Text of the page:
Flaming Brown Cheese and other Cold Weather Treats
Did you hear the one about the cheese fire in Norway?
Actually, it’s not a joke. Recently, a truck carrying 27 tons of brunost, a sweet, high fat cheese sold in the United States as gjetost, burned for over six days blocking a tunnel in Northern Norway. “This high concentration of fat and sugar is almost like petrol if it gets hot enough,” explained a public official to the New York Times. Of course, the cheese is normally consumed like any cheese, not flambéed unless there is some kind of accident.
When you’re enduring Arctic, or sub-Arctic, temperatures, either because you live in Norway or Sweden, or in so many parts of the United States plagued with this winter’s unusually cold weather, it’s easy to develop an appetite for things like a sweet, fatty cheese, loaded with the calories your body craves.
We won’t go into the subject of blubber, but myMEGusta’s Eskimo readers are welcome to add their Comments.
But let’s look at some other treats of the north.
My personal favorite, and I am the only non-Scandinavian in the world who likes (no, LOVES) it, is lutefisk. Cod or other white fish which has been preserved in lye, lutefisk has the dubious honor of being the world’s most ridiculed fish. People claim that it smells up the house, and then tastes horrible. Well, myMEGusta is here to tell you that the lutefisk you buy today has been pre-soaked and de-odorized, so the old wives’ tales of the smell are just that, anachronistic and just not true any longer. Because of how it was cured, the fish has an amazing gelatinous texture, almost melting in your mouth. My favorite way to enjoy lutefisk is on a very cold day, swimming in cream sauce (perhaps seasoned with a little mustard) and melted butter, with boiled potatoes and lefse, a kind of potato pancake, on the side. Oh yes, in a restaurant in Stockholm.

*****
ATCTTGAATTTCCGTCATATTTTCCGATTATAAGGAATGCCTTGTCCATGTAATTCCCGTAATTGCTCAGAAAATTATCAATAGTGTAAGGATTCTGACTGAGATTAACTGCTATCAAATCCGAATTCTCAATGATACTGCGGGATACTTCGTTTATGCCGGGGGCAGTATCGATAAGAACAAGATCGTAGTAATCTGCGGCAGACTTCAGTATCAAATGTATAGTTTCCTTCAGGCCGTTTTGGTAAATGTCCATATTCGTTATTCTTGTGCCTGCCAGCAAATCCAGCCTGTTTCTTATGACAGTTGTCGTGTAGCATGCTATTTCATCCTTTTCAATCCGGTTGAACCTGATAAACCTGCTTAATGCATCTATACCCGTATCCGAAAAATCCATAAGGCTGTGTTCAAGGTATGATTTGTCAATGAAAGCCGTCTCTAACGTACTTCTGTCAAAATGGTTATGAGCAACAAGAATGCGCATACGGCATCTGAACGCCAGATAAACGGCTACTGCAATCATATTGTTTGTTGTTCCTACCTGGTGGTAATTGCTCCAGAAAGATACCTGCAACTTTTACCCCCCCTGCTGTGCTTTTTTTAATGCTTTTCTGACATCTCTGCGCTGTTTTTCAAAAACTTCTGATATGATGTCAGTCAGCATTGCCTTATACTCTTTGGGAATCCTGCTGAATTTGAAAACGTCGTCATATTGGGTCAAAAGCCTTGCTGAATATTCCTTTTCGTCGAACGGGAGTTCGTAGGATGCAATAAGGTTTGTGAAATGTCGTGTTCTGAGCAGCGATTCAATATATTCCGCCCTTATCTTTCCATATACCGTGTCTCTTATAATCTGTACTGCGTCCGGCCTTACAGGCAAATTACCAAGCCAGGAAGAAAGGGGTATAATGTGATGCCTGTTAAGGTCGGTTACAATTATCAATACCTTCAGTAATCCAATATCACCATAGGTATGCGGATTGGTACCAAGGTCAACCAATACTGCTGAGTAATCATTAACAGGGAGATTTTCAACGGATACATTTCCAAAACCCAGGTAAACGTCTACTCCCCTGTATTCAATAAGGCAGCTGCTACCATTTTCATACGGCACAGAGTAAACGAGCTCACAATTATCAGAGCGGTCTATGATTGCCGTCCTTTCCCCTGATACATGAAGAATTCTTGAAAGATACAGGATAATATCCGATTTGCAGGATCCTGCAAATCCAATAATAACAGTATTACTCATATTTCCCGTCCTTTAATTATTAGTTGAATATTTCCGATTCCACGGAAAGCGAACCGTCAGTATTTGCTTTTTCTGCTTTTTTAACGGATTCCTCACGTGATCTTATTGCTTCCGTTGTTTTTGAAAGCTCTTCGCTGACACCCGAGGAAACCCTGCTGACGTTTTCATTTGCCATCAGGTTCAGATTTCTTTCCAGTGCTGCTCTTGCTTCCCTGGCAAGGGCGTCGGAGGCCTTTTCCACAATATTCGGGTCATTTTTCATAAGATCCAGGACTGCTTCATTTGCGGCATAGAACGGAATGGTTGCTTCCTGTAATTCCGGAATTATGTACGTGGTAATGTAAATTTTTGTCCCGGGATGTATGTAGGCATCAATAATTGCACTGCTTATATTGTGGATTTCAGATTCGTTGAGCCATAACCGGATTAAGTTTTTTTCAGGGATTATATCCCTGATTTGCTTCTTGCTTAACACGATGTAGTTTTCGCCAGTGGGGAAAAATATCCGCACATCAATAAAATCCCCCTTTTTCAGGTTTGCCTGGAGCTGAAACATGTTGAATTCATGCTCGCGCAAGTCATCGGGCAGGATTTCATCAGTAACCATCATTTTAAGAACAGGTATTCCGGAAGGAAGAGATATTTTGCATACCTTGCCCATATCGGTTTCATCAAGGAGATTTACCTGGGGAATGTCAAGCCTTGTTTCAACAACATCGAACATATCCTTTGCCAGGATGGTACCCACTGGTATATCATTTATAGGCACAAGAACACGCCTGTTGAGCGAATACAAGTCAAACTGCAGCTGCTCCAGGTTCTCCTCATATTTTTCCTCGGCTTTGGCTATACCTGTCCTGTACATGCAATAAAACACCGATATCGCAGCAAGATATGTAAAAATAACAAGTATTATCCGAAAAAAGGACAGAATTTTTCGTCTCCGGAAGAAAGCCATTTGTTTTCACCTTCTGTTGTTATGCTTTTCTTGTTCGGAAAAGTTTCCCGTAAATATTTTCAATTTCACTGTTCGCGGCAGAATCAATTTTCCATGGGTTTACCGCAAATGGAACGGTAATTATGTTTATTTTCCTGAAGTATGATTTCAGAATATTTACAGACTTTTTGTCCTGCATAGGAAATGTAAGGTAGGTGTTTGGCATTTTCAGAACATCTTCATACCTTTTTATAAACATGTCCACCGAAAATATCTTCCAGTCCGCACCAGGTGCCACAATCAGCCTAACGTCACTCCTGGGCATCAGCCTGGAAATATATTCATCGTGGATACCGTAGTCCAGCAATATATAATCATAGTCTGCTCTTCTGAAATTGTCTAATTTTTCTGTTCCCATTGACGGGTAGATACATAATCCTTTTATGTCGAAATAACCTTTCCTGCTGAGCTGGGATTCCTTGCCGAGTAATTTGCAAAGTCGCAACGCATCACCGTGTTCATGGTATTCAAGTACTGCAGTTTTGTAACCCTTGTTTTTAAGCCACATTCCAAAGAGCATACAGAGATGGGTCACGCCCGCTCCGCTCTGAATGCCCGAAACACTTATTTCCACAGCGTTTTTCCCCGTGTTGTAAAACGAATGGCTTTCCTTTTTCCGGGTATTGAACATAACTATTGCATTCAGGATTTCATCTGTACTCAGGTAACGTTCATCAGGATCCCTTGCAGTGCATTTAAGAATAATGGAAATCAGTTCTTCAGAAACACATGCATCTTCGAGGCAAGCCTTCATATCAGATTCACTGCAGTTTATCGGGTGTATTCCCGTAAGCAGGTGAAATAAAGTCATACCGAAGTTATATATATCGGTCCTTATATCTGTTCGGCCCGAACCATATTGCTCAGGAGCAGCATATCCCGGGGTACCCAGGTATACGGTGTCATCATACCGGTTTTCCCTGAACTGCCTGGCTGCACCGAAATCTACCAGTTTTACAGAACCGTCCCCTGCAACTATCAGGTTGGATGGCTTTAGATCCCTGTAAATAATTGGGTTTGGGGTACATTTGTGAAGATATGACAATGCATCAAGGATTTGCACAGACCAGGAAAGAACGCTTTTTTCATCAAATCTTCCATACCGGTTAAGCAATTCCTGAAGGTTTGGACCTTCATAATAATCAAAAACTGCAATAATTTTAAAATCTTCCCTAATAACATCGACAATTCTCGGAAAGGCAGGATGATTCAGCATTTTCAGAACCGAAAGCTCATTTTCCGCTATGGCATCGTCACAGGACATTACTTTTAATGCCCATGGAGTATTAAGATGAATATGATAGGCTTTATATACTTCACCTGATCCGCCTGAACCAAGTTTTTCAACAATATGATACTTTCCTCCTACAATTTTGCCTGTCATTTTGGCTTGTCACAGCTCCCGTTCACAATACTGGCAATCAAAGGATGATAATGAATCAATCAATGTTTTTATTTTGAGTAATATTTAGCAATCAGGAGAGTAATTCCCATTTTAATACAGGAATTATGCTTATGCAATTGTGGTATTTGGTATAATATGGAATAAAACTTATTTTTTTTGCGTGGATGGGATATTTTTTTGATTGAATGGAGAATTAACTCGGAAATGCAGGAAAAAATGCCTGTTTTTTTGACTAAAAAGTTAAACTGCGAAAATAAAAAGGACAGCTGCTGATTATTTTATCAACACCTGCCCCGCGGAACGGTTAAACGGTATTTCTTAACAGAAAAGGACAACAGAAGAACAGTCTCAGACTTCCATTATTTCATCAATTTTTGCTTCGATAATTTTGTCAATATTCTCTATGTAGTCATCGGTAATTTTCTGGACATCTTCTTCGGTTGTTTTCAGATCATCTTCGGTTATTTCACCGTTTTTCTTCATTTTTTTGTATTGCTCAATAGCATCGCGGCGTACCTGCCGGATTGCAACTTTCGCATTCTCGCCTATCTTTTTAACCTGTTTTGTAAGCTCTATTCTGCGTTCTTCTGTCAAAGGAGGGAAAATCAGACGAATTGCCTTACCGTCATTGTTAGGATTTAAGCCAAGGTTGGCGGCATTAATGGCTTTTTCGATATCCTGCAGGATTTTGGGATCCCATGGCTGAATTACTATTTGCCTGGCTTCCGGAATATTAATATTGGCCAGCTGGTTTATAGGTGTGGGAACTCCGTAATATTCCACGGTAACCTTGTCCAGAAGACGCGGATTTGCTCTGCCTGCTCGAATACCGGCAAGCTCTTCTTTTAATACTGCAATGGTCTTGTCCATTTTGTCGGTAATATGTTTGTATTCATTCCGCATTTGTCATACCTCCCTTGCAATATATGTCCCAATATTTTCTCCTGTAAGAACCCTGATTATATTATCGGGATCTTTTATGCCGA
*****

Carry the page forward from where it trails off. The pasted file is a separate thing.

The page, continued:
Another wildly popular Swedish dish, traditionally served on Thursdays, is pea soup accompanied by pancakes and lingonberries. This pea soup is not the insipid, overly pureed stuff in most cans, but rather a thick, chunky mélange with the aroma of smoked pork, and a perfect companion to the hot pancakes.
Moving south to the Alps’ frigid high altitudes, there’s fondue. Quite the fad in the United States in the 60s and 70s (the joke was how many fondue pots people got as wedding gifts), “fondue” came to mean anything dipped in a pot. You had beef fondue (tenderloin deep fried and served with dipping sauces) and the emergence of chocolate fondue. But the real deal is a cheese mélange (including white wine and perhaps seasonings) into which bread is dipped, perfect for an apres-ski supper. High in calories and fat, another goodie to enjoy on a cold night.
Then there the hot beverages which are to be found in little huts in the Christmas markets that dot Northern Europe in December: wine punch, mulled wine, gluh, gluehwein.
Every culture there has its own variation, but they’re all a combination of a wine and/or spirit (red wine, port wine, brandy, vodka) usually plus sugar, fruit juices/rinds and spices (cinnamon, cloves, and cardamom being the most popular), sometimes even raisins or nuts, all served warm.
You can even find hot mead, made from honey.
But what are the best of all of winter’s culinary and beverage treats? The ones consumed in front of a roaring fireplace.